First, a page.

20. John installed a set of his Sinister Industries saddlebag lid straps. These replace the stock H-D straps.
21. Once the fender was bolted on, John placed the seat back on the bike to create the seat bolt location. The fender has a steel plate inlaid to the fiberglass, so all John needed to do was drill and tap a hole for the seat bolt.
22. Next, the new ABS stretched bags were installed and lined up with the fender the same way stock bags would mount, with the twist-and-lock hardware. Just so it didn't look odd as we rode home, John took a can of black rattle-can paint to match up with the bags.
23. A set of full fitted Pimp Liner made of crushed velvet diamond tuck padding was placed into the bags, though not glued in place until the bags are painted. You can see how cool they will look once they get permanently mounted. They are available in black, grey, and red.
24. There you have it, from start to finish the bike was done and rideable in just under five hours. If we didn't keep stopping the guys at Sinister to take photos, the install could have been done in less time. Now all we need is to get a set of true dual exhaust pipes.
25. One more shot of the fenders and bags installed.
Bag and Fender
Most of the time we hear a lot of claims of how good something is or how easy it is to install. Sometimes it's true but most of the time we come across something wrong. It takes more work and time than planned, fitment is not right, or some fab work is needed. So when we called John Shope, owner of Phoenix-based Sinister Industries, about his Acrylonitrile Butadiene Styrene (ABS) bags, he said they were so good they could be sent right to the painter, with no bodywork needed. He also said that the rear end, bags, and fender could be installed in about four hours start to finish. We told him we wanted to see it for ourselves by riding a stock bike out to his shop in the a.m. and leaving the same day with a new custom-looking rear end. John asked what day and time. It's a 370-mile trip to John's shop, so about a six hour ride. We headed out at 4 in the morning, also known as the butt-crack of dawn.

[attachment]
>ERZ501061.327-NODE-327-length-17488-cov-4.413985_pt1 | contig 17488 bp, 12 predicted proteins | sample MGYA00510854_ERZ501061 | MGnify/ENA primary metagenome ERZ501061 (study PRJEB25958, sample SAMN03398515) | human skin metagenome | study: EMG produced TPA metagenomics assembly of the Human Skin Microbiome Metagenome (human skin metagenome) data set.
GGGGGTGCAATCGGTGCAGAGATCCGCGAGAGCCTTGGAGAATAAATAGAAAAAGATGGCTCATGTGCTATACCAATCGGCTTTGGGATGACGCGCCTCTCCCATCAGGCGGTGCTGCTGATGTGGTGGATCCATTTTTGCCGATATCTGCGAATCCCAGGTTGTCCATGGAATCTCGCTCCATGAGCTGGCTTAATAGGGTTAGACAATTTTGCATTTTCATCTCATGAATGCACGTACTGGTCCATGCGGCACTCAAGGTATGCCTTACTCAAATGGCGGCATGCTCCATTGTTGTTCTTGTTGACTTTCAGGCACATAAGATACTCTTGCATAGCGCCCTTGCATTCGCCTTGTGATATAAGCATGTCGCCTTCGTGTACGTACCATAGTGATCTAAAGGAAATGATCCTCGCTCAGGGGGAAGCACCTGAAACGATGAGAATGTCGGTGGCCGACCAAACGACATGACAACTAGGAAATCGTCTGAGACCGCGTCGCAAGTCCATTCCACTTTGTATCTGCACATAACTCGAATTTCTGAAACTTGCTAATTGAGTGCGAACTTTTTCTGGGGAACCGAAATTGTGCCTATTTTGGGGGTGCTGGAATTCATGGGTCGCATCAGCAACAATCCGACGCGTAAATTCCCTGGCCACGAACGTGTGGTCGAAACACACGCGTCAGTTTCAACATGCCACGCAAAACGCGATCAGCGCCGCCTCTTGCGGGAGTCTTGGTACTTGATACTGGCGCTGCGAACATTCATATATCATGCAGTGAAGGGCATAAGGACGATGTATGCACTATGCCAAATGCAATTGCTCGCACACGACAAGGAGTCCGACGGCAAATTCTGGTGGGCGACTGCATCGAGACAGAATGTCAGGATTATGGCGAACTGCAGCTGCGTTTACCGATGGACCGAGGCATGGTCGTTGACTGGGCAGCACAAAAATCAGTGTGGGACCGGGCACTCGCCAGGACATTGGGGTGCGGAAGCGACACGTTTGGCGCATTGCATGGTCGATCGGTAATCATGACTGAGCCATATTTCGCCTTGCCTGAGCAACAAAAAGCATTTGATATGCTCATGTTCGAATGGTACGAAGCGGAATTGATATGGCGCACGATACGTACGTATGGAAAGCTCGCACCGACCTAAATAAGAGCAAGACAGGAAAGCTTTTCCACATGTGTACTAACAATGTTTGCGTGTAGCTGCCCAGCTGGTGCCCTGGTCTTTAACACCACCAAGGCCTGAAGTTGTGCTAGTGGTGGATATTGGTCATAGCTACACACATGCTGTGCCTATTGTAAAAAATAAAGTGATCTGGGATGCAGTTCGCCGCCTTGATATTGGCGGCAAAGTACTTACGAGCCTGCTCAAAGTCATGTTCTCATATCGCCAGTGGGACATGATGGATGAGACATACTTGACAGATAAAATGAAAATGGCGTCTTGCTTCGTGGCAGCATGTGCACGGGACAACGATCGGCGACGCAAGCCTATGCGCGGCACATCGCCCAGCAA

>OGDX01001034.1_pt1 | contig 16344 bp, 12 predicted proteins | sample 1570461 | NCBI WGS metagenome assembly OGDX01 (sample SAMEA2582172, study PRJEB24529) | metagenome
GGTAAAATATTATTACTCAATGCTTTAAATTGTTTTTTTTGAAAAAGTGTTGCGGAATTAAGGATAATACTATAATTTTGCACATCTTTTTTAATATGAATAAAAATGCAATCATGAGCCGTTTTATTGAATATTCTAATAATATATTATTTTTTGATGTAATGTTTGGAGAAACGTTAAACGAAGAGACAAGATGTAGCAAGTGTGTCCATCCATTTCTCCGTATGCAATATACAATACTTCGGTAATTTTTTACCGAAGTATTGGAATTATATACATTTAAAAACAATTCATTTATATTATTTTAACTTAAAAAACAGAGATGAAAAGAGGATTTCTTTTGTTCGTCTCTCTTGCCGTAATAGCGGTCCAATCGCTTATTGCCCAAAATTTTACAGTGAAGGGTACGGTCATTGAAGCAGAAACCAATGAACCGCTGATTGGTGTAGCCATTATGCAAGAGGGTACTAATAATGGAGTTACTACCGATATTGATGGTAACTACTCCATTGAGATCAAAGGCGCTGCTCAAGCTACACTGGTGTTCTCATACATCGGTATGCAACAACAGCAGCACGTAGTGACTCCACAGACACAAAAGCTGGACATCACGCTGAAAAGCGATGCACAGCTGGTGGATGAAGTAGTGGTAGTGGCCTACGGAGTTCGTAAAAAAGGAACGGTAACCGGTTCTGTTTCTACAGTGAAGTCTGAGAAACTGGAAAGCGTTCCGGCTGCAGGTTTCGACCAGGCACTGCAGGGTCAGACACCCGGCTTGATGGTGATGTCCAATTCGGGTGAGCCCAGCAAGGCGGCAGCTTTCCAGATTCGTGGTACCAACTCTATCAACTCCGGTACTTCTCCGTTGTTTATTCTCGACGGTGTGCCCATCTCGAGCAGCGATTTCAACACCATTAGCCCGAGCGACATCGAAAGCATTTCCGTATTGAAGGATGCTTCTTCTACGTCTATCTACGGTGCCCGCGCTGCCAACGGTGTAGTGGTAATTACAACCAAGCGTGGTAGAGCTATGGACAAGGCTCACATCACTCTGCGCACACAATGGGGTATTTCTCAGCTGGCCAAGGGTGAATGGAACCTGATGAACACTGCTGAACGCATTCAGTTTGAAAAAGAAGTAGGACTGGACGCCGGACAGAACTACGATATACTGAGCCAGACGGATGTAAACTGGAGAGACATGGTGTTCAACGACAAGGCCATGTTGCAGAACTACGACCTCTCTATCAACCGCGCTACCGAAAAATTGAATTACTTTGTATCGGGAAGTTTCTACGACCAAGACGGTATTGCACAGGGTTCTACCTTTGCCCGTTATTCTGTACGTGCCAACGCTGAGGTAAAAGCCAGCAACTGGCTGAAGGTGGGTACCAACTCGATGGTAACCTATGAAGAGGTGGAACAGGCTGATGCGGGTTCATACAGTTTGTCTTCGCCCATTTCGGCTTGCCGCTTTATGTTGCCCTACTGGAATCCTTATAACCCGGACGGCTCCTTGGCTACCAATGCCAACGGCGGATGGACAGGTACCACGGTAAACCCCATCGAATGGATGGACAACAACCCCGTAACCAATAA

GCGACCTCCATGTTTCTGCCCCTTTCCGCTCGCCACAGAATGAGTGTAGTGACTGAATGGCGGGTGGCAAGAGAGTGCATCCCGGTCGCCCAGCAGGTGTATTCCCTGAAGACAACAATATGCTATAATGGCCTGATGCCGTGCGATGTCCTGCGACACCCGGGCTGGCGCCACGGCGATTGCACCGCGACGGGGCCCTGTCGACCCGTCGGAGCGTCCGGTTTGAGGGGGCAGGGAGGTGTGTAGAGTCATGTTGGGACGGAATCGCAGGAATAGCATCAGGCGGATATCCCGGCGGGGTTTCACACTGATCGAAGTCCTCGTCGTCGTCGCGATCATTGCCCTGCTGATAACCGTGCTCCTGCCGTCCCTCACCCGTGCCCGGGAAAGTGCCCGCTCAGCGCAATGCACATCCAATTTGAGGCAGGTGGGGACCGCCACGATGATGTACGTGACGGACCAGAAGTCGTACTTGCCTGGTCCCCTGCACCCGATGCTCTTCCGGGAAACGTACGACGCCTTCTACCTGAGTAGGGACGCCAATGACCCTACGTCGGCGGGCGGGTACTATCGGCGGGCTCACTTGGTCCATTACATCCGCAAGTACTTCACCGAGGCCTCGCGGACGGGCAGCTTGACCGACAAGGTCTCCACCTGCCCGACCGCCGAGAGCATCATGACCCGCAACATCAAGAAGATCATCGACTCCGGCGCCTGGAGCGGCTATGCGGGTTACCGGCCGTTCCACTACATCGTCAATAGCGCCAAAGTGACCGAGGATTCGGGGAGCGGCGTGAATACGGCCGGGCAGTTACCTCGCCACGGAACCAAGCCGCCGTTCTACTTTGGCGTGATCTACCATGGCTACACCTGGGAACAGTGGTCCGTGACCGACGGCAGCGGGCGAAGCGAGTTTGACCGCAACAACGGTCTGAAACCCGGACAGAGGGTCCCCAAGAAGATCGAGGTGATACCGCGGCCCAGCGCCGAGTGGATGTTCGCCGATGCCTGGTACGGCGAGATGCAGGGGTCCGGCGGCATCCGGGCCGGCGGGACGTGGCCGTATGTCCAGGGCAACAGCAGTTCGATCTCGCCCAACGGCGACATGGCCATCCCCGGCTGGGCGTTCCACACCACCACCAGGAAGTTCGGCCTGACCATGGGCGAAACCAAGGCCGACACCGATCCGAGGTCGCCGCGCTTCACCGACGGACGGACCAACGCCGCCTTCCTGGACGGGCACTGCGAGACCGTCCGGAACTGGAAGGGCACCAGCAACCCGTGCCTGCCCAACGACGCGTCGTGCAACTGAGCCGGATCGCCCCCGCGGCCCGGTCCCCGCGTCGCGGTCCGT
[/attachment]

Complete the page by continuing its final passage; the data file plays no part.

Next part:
It was a nice ride out through the hot desert and by the time we got to the shop at 11, John was just pulling a finished bike off the lift to make room for us. We asked why he went with ABS bags. He said if Harley was doing it with its bags, it must be a good thing. Even though the cost to make the bags is a lot higher, John was set on giving his customers the best for the money. So his ABS-style bags are made of PPO/PA (Polyphenylene Oxide) plastic, so every bag is consistent, easy to install, and fits without any problem. What is PPO plastic you ask? It's a raw polymer that is naturally opaque and demonstrates superior high-performance properties. Advantages of PPO plastic include high strength, high heat distortion resistance, outstanding hydrolytic stability, resistance to stress cracking, resistance to weathering, excellent chemical resistance, no bodywork needed, and they're super lightweight..
ABS Style 4-inch Stretched SaddleBags
Hot Rod SaddleBag Lids
Curved LED License Plate Frame
Oval Integrated LED
SaddleBag Lids strap
John Shope's Sinister Industries